Author Sibelle Stone joined us a few weeks ago to talk about her latest release, the steampunk romance Prudence and the Professor, and educate us on exactly what the steampunk genre is. Today Sibelle is back to discuss another element of steampunk—fashion. Learn more about Sibelle and her books at her website.
Steampunk Fashion Inspiration
I came to the steampunk world via a local gathering—Steamcon—and discovered how much I loved the artistry of creating the fashions.
|Coat from cover photo shoot|
My first experience with dressing in steampunk style was five years ago, when a friend asked me if I wanted to attend the first Steamcon event. I really didn’t know much about steampunk, but the cost of the weekend was cheap, it sounded like fun, so I went along.
I searched my closet after looking at a few websites and assembled my own version of steampunk costuming. I had a full-length leather skirt, a lace shirt, some Victorian jewelry and a bowler hat. It must have been pretty close, because later my friends and I won a costume photo contest as “steampunk hussies.”
Since then I’ve broken out the sewing machine, found items at the Goodwill, created my own jewelry and discovered some great pieces at antique stores. The culture of steampunk is DIY and “modding” (this means to modify something to become steampunk.) For many of those who love the aesthetic of steampunk, it’s a good part of the fun!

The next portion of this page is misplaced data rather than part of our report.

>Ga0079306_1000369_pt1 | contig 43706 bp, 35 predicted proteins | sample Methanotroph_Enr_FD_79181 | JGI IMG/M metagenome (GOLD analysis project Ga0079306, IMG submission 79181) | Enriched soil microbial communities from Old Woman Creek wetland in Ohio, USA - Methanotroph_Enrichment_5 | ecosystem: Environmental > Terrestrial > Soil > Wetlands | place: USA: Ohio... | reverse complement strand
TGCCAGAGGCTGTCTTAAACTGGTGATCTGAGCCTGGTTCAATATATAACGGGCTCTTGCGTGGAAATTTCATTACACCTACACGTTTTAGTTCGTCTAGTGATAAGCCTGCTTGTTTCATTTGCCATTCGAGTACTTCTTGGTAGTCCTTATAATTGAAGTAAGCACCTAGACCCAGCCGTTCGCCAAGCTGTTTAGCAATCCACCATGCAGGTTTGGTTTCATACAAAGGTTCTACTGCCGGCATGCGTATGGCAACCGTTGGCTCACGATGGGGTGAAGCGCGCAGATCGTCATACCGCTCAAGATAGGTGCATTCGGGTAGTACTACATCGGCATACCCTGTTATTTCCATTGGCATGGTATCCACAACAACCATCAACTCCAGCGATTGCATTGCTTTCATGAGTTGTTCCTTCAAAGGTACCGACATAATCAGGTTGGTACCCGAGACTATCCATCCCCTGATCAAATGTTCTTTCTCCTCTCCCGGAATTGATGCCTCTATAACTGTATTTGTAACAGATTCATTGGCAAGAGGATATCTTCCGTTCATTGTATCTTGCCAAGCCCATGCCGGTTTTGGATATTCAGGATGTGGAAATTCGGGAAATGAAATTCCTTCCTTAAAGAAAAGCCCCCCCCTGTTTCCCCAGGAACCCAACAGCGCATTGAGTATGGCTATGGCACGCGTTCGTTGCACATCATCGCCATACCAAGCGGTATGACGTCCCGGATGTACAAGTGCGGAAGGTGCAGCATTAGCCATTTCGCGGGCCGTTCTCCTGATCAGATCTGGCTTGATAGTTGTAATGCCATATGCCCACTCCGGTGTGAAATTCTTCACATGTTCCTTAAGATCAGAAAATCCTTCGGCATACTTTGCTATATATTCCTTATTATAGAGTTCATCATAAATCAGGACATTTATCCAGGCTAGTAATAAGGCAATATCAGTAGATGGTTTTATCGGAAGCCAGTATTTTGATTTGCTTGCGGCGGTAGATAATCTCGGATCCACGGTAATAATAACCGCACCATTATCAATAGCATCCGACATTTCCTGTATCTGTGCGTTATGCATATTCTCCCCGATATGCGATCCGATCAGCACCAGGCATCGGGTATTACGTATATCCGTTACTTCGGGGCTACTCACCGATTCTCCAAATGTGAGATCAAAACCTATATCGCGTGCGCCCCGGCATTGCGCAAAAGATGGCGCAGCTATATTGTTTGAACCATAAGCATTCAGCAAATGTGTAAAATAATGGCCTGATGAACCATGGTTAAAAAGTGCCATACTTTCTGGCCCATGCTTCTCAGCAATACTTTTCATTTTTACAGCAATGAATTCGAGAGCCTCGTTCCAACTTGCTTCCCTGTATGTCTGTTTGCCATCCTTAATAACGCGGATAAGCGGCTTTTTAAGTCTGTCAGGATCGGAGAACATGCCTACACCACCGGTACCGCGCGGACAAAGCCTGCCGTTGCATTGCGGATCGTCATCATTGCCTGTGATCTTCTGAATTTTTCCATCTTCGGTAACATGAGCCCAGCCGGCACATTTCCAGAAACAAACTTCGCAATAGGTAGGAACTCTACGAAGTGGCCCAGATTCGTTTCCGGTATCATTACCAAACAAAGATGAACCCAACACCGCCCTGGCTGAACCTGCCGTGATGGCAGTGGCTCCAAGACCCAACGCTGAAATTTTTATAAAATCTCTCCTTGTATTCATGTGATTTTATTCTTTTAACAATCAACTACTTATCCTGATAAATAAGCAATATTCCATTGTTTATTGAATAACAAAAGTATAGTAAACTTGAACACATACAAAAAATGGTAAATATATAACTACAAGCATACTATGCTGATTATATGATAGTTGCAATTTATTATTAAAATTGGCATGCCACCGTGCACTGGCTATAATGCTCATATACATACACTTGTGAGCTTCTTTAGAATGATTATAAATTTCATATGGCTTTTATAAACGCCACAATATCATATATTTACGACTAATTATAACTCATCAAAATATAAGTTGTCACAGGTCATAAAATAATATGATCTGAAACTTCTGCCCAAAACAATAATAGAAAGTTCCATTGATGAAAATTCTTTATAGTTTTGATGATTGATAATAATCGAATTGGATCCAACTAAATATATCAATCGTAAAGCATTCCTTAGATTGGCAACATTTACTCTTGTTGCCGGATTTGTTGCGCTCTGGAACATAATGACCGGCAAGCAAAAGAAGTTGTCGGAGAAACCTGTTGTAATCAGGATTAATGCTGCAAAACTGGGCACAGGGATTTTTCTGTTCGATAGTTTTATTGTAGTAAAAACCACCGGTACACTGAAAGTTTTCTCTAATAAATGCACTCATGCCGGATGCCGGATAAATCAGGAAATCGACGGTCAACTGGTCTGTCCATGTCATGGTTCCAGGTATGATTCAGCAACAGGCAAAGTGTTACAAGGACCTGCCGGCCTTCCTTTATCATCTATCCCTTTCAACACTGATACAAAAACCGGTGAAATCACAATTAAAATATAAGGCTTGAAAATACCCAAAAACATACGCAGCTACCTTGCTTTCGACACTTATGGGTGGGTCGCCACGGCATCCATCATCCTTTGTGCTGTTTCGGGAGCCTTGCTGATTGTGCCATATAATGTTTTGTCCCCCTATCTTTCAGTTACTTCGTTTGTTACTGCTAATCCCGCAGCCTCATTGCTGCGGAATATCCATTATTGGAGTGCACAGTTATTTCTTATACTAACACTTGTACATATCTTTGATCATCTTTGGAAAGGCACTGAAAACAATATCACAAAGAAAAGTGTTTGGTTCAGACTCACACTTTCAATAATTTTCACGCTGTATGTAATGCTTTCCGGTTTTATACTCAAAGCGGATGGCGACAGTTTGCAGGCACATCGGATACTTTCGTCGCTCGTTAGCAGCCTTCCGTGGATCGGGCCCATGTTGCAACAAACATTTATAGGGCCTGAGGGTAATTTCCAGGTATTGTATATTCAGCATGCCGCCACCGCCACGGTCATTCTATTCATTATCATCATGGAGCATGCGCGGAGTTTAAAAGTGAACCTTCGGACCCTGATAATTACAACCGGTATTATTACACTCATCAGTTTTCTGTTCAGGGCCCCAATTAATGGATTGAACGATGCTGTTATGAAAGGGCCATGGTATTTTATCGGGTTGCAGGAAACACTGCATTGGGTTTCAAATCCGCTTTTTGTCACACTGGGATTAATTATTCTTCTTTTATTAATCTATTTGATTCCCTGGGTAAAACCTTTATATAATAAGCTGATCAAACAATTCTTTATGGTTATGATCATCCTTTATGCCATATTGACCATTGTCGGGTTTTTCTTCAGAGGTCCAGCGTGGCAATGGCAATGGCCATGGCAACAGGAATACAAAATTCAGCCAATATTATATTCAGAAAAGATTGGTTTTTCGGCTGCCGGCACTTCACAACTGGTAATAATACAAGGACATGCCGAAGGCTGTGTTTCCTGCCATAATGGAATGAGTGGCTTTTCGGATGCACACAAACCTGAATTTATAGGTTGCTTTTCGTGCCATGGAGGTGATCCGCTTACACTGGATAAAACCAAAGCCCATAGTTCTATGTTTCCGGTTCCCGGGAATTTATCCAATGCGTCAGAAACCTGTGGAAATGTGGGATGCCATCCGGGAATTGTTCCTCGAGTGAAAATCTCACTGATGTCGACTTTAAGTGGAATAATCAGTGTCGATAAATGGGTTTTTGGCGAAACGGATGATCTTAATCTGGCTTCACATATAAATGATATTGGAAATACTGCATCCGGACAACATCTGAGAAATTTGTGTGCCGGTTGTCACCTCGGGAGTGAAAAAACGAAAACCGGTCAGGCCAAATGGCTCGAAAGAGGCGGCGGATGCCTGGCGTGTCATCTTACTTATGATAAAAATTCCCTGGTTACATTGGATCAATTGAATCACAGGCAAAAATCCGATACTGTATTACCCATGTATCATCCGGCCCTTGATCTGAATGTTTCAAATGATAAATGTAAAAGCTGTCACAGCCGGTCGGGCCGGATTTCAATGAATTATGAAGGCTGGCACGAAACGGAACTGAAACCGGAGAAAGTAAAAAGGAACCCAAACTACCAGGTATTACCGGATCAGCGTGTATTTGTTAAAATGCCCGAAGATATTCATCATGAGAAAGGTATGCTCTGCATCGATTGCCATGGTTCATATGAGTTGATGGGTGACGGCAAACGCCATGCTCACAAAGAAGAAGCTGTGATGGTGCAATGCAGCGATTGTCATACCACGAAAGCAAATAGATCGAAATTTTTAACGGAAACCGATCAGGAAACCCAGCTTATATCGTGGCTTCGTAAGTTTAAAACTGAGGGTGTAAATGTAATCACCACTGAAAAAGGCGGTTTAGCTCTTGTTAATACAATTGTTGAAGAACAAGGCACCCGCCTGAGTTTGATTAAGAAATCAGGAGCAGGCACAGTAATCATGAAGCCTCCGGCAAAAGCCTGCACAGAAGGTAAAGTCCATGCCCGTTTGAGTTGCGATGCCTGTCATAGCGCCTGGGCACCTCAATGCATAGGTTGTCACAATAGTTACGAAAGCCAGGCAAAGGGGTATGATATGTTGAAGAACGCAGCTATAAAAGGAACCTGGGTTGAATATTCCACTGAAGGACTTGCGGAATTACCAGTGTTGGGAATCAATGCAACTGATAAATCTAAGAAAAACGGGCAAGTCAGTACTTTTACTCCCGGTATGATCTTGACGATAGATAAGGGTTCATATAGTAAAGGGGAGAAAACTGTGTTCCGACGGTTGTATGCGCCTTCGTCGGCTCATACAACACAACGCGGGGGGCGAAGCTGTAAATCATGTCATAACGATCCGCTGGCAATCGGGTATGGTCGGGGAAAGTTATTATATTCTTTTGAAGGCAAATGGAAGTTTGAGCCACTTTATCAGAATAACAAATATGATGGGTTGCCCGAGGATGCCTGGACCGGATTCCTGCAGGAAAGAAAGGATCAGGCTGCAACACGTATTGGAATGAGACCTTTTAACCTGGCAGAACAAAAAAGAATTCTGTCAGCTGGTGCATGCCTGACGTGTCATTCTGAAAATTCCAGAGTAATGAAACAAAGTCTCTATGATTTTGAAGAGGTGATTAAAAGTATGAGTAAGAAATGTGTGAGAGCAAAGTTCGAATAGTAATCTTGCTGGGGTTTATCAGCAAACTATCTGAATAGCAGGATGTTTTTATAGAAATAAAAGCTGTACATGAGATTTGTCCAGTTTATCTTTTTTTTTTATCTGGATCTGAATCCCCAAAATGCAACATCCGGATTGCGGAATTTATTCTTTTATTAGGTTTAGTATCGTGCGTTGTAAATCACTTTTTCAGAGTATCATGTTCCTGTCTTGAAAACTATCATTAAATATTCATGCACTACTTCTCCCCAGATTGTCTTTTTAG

While on vacation with my husband we always stop at antique stores, and when I climbed some stairs at a store and discovered a beaver top hat in a locked cabinet, I knew it was going home with me. But, the store owner didn’t have the key! I was very persuasive and he decided since the hat belonged to his sister, the sale was more important than the lock.
I’ve fallen back on my years of sewing to create several outfits. This was a painstaking project, a lined full-length coat, and my enthusiasm disappeared when I realized the finished project was too small. I hadn’t paid enough attention to the measurements on the pattern. The coat was part of the steampunk photo shoot for my book cover for Prudence and the Professor.
This past year, I created an outfit I refer to as “Pinkie Pie” in honor of my granddaughter’s favorite “My Little Pony.” I wanted to move away from the black/gray/brown color scheme, because Victorian’s loved color. There were new dyes in the late 1800’s, and for the first time people of all income levels could enjoy wearing colorful clothing.
What does it take to create a steampunk outfit? There are so many variations now, that you can let your imagination go wild. First you should think about your character, who do you want to be? Then create a list of things to collect or make. Long skirt or short? Bustle or petticoats? Pants? Vests? And while goggles are not mandated, they are a lot of fun. Search Google images and Pinterest for inspiration, then get creative.
Note: In honor of my recent release: Prudence and the Professor I’m offering my first Sibelle Stone book, Whistle Down the Wind, free on Amazon, February 21 - 24. Download it here.